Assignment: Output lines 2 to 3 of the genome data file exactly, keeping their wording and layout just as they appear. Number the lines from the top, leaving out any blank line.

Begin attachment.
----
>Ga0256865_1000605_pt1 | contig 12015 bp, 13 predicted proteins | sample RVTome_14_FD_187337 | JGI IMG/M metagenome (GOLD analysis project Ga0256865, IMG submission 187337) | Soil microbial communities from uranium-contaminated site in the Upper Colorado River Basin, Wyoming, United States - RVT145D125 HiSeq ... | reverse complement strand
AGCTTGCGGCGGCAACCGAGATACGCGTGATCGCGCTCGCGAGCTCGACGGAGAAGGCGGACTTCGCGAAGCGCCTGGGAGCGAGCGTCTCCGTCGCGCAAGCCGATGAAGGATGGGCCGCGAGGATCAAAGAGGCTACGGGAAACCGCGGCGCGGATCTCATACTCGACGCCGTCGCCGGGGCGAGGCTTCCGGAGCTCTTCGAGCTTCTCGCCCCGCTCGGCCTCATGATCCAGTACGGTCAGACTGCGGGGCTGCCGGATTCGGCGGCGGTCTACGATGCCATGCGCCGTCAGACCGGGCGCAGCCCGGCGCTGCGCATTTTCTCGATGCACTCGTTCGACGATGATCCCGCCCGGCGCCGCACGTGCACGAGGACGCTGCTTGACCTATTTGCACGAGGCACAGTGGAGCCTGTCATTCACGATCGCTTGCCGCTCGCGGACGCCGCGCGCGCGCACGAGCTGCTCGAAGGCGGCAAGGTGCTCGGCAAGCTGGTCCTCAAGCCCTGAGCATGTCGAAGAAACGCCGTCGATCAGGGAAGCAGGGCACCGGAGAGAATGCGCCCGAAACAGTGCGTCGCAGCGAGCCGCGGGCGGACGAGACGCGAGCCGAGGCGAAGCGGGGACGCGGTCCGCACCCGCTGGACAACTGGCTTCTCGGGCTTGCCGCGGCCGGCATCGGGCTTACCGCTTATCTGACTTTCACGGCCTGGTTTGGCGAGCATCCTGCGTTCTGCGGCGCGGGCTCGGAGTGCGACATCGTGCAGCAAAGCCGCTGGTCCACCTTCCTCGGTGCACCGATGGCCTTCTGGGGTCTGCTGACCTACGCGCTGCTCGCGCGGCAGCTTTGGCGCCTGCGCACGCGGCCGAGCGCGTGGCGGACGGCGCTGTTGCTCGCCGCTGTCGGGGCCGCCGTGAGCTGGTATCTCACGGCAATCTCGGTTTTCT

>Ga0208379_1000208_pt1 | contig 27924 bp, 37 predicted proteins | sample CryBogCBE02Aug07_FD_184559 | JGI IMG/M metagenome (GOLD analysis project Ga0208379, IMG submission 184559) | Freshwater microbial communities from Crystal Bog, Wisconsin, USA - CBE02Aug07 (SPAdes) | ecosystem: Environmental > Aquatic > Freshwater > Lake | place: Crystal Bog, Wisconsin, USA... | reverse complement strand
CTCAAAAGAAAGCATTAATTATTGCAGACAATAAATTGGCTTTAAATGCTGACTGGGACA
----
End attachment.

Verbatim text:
AGCTTGCGGCGGCAACCGAGATACGCGTGATCGCGCTCGCGAGCTCGACGGAGAAGGCGGACTTCGCGAAGCGCCTGGGAGCGAGCGTCTCCGTCGCGCAAGCCGATGAAGGATGGGCCGCGAGGATCAAAGAGGCTACGGGAAACCGCGGCGCGGATCTCATACTCGACGCCGTCGCCGGGGCGAGGCTTCCGGAGCTCTTCGAGCTTCTCGCCCCGCTCGGCCTCATGATCCAGTACGGTCAGACTGCGGGGCTGCCGGATTCGGCGGCGGTCTACGATGCCATGCGCCGTCAGACCGGGCGCAGCCCGGCGCTGCGCATTTTCTCGATGCACTCGTTCGACGATGATCCCGCCCGGCGCCGCACGTGCACGAGGACGCTGCTTGACCTATTTGCACGAGGCACAGTGGAGCCTGTCATTCACGATCGCTTGCCGCTCGCGGACGCCGCGCGCGCGCACGAGCTGCTCGAAGGCGGCAAGGTGCTCGGCAAGCTGGTCCTCAAGCCCTGAGCATGTCGAAGAAACGCCGTCGATCAGGGAAGCAGGGCACCGGAGAGAATGCGCCCGAAACAGTGCGTCGCAGCGAGCCGCGGGCGGACGAGACGCGAGCCGAGGCGAAGCGGGGACGCGGTCCGCACCCGCTGGACAACTGGCTTCTCGGGCTTGCCGCGGCCGGCATCGGGCTTACCGCTTATCTGACTTTCACGGCCTGGTTTGGCGAGCATCCTGCGTTCTGCGGCGCGGGCTCGGAGTGCGACATCGTGCAGCAAAGCCGCTGGTCCACCTTCCTCGGTGCACCGATGGCCTTCTGGGGTCTGCTGACCTACGCGCTGCTCGCGCGGCAGCTTTGGCGCCTGCGCACGCGGCCGAGCGCGTGGCGGACGGCGCTGTTGCTCGCCGCTGTCGGGGCCGCCGTGAGCTGGTATCTCACGGCAATCTCGGTTTTCT

>Ga0208379_1000208_pt1 | contig 27924 bp, 37 predicted proteins | sample CryBogCBE02Aug07_FD_184559 | JGI IMG/M metagenome (GOLD analysis project Ga0208379, IMG submission 184559) | Freshwater microbial communities from Crystal Bog, Wisconsin, USA - CBE02Aug07 (SPAdes) | ecosystem: Environmental > Aquatic > Freshwater > Lake | place: Crystal Bog, Wisconsin, USA... | reverse complement strand